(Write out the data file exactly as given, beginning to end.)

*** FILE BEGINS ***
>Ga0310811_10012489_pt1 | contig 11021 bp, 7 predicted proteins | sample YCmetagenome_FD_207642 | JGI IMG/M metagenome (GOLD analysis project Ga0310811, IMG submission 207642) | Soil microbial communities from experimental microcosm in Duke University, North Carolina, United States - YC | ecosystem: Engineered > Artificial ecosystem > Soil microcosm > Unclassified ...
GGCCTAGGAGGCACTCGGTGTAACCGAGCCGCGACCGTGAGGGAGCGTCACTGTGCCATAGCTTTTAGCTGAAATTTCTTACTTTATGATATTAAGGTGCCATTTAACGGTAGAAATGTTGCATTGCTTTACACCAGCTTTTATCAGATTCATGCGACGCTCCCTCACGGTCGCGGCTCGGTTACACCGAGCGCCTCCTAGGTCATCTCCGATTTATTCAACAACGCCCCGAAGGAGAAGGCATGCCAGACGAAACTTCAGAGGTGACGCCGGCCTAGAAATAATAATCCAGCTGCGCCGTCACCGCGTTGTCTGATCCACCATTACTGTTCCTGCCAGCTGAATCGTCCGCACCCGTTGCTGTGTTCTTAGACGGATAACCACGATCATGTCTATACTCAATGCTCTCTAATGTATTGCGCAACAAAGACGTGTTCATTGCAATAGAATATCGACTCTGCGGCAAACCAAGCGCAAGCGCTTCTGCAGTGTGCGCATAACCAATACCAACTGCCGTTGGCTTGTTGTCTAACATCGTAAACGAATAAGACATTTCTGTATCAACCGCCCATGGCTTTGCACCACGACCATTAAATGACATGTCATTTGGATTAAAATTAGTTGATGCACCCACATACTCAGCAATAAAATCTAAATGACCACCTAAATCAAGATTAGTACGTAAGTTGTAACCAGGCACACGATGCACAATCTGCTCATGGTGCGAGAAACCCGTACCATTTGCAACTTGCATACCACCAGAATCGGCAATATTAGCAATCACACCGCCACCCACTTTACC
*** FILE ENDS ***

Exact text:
>Ga0310811_10012489_pt1 | contig 11021 bp, 7 predicted proteins | sample YCmetagenome_FD_207642 | JGI IMG/M metagenome (GOLD analysis project Ga0310811, IMG submission 207642) | Soil microbial communities from experimental microcosm in Duke University, North Carolina, United States - YC | ecosystem: Engineered > Artificial ecosystem > Soil microcosm > Unclassified ...
GGCCTAGGAGGCACTCGGTGTAACCGAGCCGCGACCGTGAGGGAGCGTCACTGTGCCATAGCTTTTAGCTGAAATTTCTTACTTTATGATATTAAGGTGCCATTTAACGGTAGAAATGTTGCATTGCTTTACACCAGCTTTTATCAGATTCATGCGACGCTCCCTCACGGTCGCGGCTCGGTTACACCGAGCGCCTCCTAGGTCATCTCCGATTTATTCAACAACGCCCCGAAGGAGAAGGCATGCCAGACGAAACTTCAGAGGTGACGCCGGCCTAGAAATAATAATCCAGCTGCGCCGTCACCGCGTTGTCTGATCCACCATTACTGTTCCTGCCAGCTGAATCGTCCGCACCCGTTGCTGTGTTCTTAGACGGATAACCACGATCATGTCTATACTCAATGCTCTCTAATGTATTGCGCAACAAAGACGTGTTCATTGCAATAGAATATCGACTCTGCGGCAAACCAAGCGCAAGCGCTTCTGCAGTGTGCGCATAACCAATACCAACTGCCGTTGGCTTGTTGTCTAACATCGTAAACGAATAAGACATTTCTGTATCAACCGCCCATGGCTTTGCACCACGACCATTAAATGACATGTCATTTGGATTAAAATTAGTTGATGCACCCACATACTCAGCAATAAAATCTAAATGACCACCTAAATCAAGATTAGTACGTAAGTTGTAACCAGGCACACGATGCACAATCTGCTCATGGTGCGAGAAACCCGTACCATTTGCAACTTGCATACCACCAGAATCGGCAATATTAGCAATCACACCGCCACCCACTTTACC